There may still be concern or perhaps confusion on the part of some as to whether or not Sarge posed an actual threat. After all, with our (seemingly) more enlightened, modern 20/20 vision peering back in time, might we not ask, was it really so bad that a male surf photo journalist was making advances on young surfer boys? Here is where we must parse the difference between wanted and unwanted advances (as we do with consensual and non-consensual sexual acts) by those who hold power, those with the social capital of a surf journalist/ASP media liaison, comparable to a sports agent today:
“‘Keep in touch, let us know how you go, send me your results’. If they went half any good, [Sarge would] ring Billabong or Quiksilver or Volcom or whoever, and say, ‘Hey, I’ve got this young guy, what’s the chance of getting a sponsorship?'” -Bowes, The Bottomless Vortex of Indulgence
This has more to do with unchecked abuses of power than it does with homo vs. hetero behavior. In fact, it might serve us well to insert young female surfers in the place of the male surfers and ask ourselves whether or not this behavior is still acceptable as such.
There are some that may disagree and contend that Sarge’s behavior is a direct result of the homophobia of the environment itself. While the environment did play a role in Sarge’s behavior, it did so in a more complex way than can be attributed to a homophobic culture alone.
Those who struggle with their sexuality have an increased chance of maladaptive behavior and mental hardships, and when a challenged internal landscape is awash in an environment replete with partying, drugs, an all access pass, connections and social capital, and silence, no good can come of it. Young people trying to fit into new environments are especially vulnerable to these scenarios, males and females alike.
In our beloved culture of silence, we have allowed to be constructed a system that protects those in power. When an incident rises that threatens the integrity of the institution, it is banished and not spoken of (a trend that is similar to other cultures of silence that protect predators). This is accomplished through vested self-interest/preservation and a belief that “someone else will say something”, a phenomenon known in social psychology as “The Bystander Effect”. It is only after the incident is made public that the question “why didn’t someone say something?!” is raised and must be answered.
As Slater tweeted about Penn State, we are dealing with people on every side of these situations. People who knew something, people who didn’t say anything, people who were the victims, people who were endearing, lovely, predators…
…yet this view doesn’t acknowledge or contend with how those people who are absolutely mired within an institution shy away from rocking the boat, or think it is someone else’s responsibility to speak up, or think their concern is not warranted… that the rumors are just rumors.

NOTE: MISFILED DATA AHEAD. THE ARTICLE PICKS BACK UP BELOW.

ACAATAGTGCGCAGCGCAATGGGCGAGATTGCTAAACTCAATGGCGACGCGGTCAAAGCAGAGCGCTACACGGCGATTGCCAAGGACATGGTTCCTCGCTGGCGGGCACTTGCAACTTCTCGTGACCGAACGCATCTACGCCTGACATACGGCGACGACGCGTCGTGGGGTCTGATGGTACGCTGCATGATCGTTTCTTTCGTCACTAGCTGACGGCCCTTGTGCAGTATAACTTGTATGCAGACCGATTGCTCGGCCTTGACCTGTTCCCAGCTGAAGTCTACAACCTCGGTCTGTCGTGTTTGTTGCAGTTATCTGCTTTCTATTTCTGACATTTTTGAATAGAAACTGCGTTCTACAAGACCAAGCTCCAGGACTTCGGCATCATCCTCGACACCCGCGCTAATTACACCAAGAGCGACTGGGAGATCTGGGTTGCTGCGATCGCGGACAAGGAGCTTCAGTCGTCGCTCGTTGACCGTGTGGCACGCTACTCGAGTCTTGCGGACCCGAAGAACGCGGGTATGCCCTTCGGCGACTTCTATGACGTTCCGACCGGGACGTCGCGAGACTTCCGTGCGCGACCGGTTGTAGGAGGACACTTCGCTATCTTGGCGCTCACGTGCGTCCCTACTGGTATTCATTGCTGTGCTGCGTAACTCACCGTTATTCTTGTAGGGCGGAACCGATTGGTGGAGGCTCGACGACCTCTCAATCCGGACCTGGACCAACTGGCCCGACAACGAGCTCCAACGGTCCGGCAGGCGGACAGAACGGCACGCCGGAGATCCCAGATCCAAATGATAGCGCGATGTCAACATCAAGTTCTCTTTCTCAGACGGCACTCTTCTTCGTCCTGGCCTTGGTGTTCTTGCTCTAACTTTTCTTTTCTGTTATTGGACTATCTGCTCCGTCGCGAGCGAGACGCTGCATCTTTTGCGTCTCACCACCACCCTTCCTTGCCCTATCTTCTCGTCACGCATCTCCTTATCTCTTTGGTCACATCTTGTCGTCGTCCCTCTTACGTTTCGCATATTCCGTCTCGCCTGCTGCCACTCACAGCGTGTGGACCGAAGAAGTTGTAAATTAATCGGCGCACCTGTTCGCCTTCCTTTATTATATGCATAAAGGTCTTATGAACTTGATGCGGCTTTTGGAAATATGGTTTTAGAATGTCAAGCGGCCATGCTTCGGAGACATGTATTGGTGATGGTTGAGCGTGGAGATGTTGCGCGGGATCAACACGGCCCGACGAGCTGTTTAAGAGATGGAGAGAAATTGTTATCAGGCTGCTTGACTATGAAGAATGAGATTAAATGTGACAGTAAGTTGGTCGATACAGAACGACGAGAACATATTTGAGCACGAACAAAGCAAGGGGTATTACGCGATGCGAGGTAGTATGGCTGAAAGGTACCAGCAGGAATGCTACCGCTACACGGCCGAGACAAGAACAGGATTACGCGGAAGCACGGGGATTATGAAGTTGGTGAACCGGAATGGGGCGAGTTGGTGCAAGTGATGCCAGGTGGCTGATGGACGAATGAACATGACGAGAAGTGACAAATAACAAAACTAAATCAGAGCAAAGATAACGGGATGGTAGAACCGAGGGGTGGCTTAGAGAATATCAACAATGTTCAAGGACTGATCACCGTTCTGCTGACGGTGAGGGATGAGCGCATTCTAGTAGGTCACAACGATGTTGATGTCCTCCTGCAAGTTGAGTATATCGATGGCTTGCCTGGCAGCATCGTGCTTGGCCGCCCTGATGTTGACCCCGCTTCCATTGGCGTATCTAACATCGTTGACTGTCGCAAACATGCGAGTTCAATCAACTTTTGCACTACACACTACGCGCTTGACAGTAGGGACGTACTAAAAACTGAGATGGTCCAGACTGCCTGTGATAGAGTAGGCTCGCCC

In the case of Sarge, we simply don’t know how many more victims there are, their ages, or even if there are any more victims at all. We do know that Sarge was never prosecuted and that he has not chosen to pursue re-entry into the world of surfing at this point… and that there is still a fog of silence surrounding him.
It is a wonder to me that there are not more instances of sexual harassment or sexual molestation on the record in Big Surfing, male or female. The saying, “It’s quiet… too quiet” fits the mood precisely. Until we hear from any (potential) victims themselves, there is very little else that can be done save underscoring that if there are any victims out there, they will be supported and heard should they choose to speak. Standing up when others are silent, is the most heroic, courageous act one can do in his/her lifetime.
What ruptures like these allow is the opportunity to engage in dialogue about a number of things that are taboo subjects within Big Surfing culture. They also, more importantly, point to the power structure itself and question the legitimacy and validity of those who hold that power. They provide opportunities to construct questions that require a deeper look into the dark corners we often take for granted and demand answers beyond “it was the individual’s choice”. There are too many events and ruptures these days to gloss over. There is something unhealthy at work and it is embedded in the very dynamic our young surfers crave as they struggle toward professionalism.
That ours is a culture of silence is unquestionable. It has been constructed as such. Those who know the truth are silenced until after they are out of the limelight and if they wish to return or be heralded as a part of the legacy of professional surfing, they must tow the company line. Those who do choose to speak usually do so only after they have left competition, lose their sponsorships, or any possible future in “the sport” altogether (when their influence on the culture is waning)… after all, silence is written into the holy book of rules itself.